The first release by Carrboro trio Embarrassing Fruitsthen three Greensboro college kids fucking around with the slip-shod sonics of their indie rock idolswas entitled Sumr Stupid Drunk Fun. The name suited the contents, a fun little eight-song split with Blank Blank that didn’t take itself too seriously. For its second release, a self-titled EP released by Trekky last year, Embarrassing Fruits congealed its summery shambles just enough to remind you thatfor all the world’s fuss about Dinosaur Jr.’s volume or Pavement’s auto-eraticismthose bands’ best songs mattered more than their presentation.

Community/ Exploitation, the Fruits’ nine-song introductory LP, maintains that easy-going esprit with references to the “penis man with penis hands,” forties and weed out near the high school parking lot, and the promise of the open road. Importantly, though, it continues the band’s conscious progression with regard to songwriting and sound.

Consider Joe Norkus, Embarrassing’s guitarist and lead vocalist: Though he’s as relaxed as ever here, he attacks these songs as a much-improved frontman, making his irritation apparent through italicized singing on “I Thought I Was Bleeding” and his contentment clear through a stable monotone on closer “Vacations.” And for all of the heavy debts the band owes to Dinosaur Jr., his guitar playing is noticeably reserved, its low volume letting the intricacy of his incisive riffs sparkle through, sun rays twinkling through tiny clouds of distortion. The band even strips back to acoustic guitar, trumpet, electric bass and a steady wash of cymbals for “Corner.” Thanks to the relaxed approach, you can almost hear Norkus grin as he sings the languid but gleeful ode to a new love-at-first-sight that outlasts the apocalypse. “And now we’re so happy,” he offers, lifting the end of the line up high, a victory flag for the amorous. “And now we’re making babies.”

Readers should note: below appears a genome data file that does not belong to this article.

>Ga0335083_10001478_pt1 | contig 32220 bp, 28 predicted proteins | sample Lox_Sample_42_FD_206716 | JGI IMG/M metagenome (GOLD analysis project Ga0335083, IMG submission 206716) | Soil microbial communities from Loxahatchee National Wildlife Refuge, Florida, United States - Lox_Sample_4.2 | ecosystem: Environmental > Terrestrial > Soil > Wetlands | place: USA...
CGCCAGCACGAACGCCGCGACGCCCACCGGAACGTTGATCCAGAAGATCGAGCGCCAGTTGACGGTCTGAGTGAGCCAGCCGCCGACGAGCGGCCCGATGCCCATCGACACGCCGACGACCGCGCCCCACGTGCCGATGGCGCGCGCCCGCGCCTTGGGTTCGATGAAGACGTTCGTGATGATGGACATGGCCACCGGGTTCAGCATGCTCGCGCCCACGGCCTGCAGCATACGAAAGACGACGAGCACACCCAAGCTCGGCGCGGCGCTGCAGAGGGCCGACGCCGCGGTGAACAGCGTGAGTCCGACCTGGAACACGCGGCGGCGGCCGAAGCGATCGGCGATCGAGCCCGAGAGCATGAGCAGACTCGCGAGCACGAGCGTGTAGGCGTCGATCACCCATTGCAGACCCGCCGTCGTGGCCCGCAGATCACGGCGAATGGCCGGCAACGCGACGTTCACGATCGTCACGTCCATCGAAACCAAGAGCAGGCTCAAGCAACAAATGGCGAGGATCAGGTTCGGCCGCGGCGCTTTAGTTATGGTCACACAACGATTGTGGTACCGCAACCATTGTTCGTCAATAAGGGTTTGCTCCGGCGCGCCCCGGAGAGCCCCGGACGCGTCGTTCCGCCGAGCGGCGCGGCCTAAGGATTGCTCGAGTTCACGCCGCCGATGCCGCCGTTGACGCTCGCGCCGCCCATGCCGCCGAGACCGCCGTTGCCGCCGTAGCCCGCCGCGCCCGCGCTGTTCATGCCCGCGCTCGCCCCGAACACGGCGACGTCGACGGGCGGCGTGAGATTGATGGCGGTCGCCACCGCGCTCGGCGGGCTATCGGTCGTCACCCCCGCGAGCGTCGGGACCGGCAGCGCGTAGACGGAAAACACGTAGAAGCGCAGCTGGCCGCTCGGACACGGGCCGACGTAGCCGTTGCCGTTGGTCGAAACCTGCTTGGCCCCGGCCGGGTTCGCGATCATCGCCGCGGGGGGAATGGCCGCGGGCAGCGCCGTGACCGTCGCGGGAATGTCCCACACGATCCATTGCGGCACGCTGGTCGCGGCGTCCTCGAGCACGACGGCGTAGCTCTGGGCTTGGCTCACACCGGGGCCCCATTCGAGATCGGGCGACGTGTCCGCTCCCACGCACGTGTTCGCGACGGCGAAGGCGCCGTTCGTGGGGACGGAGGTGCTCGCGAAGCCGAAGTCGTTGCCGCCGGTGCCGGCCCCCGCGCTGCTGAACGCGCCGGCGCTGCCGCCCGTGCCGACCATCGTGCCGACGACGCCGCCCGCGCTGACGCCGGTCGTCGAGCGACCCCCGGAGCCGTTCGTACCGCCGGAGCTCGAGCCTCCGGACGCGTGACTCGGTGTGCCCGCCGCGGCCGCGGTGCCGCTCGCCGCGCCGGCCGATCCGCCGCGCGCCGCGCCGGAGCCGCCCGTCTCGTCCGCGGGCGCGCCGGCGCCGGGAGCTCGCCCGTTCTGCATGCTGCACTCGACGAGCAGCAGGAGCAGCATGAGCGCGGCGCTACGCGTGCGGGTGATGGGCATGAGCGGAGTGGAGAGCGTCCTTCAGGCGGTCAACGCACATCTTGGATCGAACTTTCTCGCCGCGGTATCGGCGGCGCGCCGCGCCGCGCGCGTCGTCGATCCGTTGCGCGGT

That sort of romanticismand its rejected-by-love antithesis, the moaning but anthemic “Like That”supplies the familiarly elemental indie rock of Embarrassing Fruits with an essential intimacy. Much like its resplendent hooks (and those are everywhere on this magnetic debut), such a feeling serves as a perfect bridge between the band’s youthful reverie and its incoming experience, between its ’90s rock reverence and its own personal advancement.

Embarrassing Fruits plays Local 506 with Blag’ard and Sorry About Dresden Friday, March 20, at 10 p.m. The show is free.